In this mix, we get the track "Little Zombies," which is, thematically, one part "Jeremy," one part commentary on the over prescribing of Ritalin. Oh, perhaps Ray isn't being that specific, but with a lyric like "drugged him up because they said he's wild" one can draw that conclusion. Kids who seem restless and out-of-control are immediately labeled as ADD or AHDH. But perhaps they are just bored because they are ahead of where the rest of the class is, or there is something in their home situation where they feel they need to be the center of attention because they are ignored otherwise. Another tangent - a coworker of mine has a kid labeled as ADD, restless in class, etc., and yet can play video games for hours at stretch. Perhaps more a case of a child needing to be engaged by something rather than a chemical imbalance? I'm no psychologist, of course, but it makes me wonder. Of course, the other factor in this track is kids who kill kids - a la Columbine, to take a recent, well-known incident. Prozac has been known to trigger violent behavior in some - another case of drugs having an unintended effect. "Little Zombies" is a laundry list of ways kids are screwed up by the drugs they are intended to help them... and, of course, control them. [Song and this review written, of course, long before Tom Cruise went off on Matt Lauer on this same subject - ed. 5/2006]
Okay, I've spent a lot of words on the theme and lyrics, what about the music. "Mood Swings And Luney Things" is layered guitars, one rhythm, and one lead, over steady percussion. Another highlight is the track that immediately follows it, "Hypnotic Neurotic," which is, well, hypnotic guitar journey. Schultz clarinet is present but mixed quite back in the mix, which seems odd in that he's usually right up there. "This Is The Place" is one of the better tracks on the album, and perhaps because it breaks out of the typical Ray mould, for the most part. Instrumentally, it is quite rich, guitar, keys and percussion play off each other in the lead, and while Ray's vocals are okay, this would have been much better left as an instrumental, as the jangly guitar draws most of the interest. This is the second longest track on the album at 7 minutes and the instrumental section outweighs the vocals, only serving to highlight how better served as an instrumental it would have been.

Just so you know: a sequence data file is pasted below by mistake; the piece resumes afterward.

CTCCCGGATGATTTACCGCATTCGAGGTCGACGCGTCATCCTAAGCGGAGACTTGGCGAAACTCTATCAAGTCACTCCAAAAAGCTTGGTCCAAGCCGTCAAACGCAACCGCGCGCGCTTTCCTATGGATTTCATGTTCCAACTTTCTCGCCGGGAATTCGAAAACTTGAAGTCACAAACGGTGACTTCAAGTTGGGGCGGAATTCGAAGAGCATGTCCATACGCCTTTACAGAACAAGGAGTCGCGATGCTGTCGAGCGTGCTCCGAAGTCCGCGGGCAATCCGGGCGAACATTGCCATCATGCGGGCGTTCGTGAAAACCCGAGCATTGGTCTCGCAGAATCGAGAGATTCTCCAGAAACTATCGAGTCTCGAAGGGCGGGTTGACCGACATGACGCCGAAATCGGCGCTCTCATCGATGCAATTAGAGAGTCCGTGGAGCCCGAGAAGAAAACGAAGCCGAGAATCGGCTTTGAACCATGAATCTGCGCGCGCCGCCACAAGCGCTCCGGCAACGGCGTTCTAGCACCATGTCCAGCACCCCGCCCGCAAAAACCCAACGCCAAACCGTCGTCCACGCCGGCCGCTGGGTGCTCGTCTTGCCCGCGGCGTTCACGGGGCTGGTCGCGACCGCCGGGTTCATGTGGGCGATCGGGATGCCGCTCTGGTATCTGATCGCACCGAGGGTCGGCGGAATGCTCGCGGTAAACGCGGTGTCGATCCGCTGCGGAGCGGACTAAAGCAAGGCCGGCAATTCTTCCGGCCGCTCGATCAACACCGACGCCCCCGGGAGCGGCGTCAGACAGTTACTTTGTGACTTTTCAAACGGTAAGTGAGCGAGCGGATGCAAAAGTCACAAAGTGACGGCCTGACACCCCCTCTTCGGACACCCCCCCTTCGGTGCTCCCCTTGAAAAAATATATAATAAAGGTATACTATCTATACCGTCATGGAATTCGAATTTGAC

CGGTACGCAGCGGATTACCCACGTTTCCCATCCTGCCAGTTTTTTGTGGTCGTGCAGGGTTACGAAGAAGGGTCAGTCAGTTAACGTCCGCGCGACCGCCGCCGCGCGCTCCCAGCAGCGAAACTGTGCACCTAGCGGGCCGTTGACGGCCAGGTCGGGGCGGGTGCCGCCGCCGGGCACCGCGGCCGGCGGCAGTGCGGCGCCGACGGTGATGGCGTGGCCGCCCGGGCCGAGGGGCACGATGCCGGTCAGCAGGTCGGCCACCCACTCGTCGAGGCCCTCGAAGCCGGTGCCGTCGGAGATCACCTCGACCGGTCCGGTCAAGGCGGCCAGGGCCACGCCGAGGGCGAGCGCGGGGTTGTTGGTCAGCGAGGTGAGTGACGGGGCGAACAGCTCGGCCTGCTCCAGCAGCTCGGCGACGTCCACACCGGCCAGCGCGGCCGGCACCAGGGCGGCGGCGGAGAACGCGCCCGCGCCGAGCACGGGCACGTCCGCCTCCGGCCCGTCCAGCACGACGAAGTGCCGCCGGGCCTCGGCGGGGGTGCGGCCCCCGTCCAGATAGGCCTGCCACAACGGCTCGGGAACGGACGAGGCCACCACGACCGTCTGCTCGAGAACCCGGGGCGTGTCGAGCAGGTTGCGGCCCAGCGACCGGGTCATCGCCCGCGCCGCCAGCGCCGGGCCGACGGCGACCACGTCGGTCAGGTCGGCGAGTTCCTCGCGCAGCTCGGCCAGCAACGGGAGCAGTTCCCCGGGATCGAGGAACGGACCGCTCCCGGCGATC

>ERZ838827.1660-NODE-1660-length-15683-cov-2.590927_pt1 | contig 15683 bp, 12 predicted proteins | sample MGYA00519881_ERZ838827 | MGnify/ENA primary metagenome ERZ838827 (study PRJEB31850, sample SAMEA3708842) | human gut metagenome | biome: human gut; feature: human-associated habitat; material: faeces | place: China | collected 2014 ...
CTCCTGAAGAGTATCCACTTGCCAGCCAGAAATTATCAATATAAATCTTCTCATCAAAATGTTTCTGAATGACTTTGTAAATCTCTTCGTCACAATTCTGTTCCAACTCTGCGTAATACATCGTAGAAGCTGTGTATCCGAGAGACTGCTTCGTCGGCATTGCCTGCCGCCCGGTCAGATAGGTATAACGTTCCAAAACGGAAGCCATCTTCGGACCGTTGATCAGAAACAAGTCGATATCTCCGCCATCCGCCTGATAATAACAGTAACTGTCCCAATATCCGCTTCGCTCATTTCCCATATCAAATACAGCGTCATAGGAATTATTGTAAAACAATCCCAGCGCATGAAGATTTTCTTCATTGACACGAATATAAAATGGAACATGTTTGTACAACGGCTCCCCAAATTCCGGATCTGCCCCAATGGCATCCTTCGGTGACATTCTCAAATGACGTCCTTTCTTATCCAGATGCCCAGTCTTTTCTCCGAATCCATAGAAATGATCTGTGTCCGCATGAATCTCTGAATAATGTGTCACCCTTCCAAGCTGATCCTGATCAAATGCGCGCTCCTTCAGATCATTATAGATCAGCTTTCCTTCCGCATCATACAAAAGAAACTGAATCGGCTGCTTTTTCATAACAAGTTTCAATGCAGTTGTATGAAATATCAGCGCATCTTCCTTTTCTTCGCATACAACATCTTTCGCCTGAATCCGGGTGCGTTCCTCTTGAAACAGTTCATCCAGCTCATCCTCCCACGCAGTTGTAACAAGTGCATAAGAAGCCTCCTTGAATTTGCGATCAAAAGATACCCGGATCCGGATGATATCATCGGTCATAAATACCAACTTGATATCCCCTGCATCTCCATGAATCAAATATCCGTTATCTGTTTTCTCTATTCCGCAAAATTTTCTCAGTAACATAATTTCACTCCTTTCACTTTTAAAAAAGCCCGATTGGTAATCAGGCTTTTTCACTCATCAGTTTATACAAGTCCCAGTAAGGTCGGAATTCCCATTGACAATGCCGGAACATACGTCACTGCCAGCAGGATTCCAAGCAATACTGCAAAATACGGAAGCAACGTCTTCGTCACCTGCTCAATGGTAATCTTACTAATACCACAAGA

Rick Ray is a prolific artist with a lot of talent, and each of his releases contains something worth listening to (most several somethings). But hopefully, with 13 solo releases under his belt, mostly released in the past year, he'll slow down a bit and spend more time working out his music, releasing fewer, but much stronger, albums. Having everything handy and an inexpensive distribution medium can sometimes mean quantity over quality - Ray hasn't hit that point yet, fortunately.
Psychoward Room #9 (4:28) / Robot Assassins (7:07) / Little Zombies (6:18) / Moodswings And Luney Things (4:17) / Hypnotic Neurotic (6:25) / Mind Control Incorporated (5:01) / Napoleon Brainapart (4:34) / This Is The Place (7:01) / Attack of The Mindless (3:51) / Prescription For Ignorance (5:36) / Looking All The Time (5:17) / The Delusion (6:35) / The Stranger (4:10)
Rick Ray - guitar, bass, vocals, keyboards, percussion, RX8, guitar-synth
Rick Schultz - clarinet
Abnormal Road (1999)
Balance Of Power (1999)
The Great Antagonist (1999)
Clone Man (1999)
Atomic Soldiers (1999)
Neurotic Tendencies (1999)
You People (1999)
Looking Into the Past (1999)
The Key To The Bottomless Pit (1999)
Cast Into Our Dimension (2000)
Living In An Insane World (2000)
Mind Control, Inc. (2000)
Manipulated DNA (2001)
Insanity Flies (2001)
Existing Passages (2002)
The Guitarsonist (2002)
Rick Ray Band - Into The Hands Of Sinners (2003)
Rick Ray Band - Out Of The Mist Of Obscurity (2003)
Rick Ray Band - Night Of The Living Dedicated (2004)
Chainsaw Manicure (2005)
Rick Ray Band - Temporary World (2005)
Rick Ray Band - Nothing To Lose (2007)
Rick Ray Band - Violence Marred By Peace (2008)
Rick Ray Band - The Setlist (2009)
Genre: Progressive Rock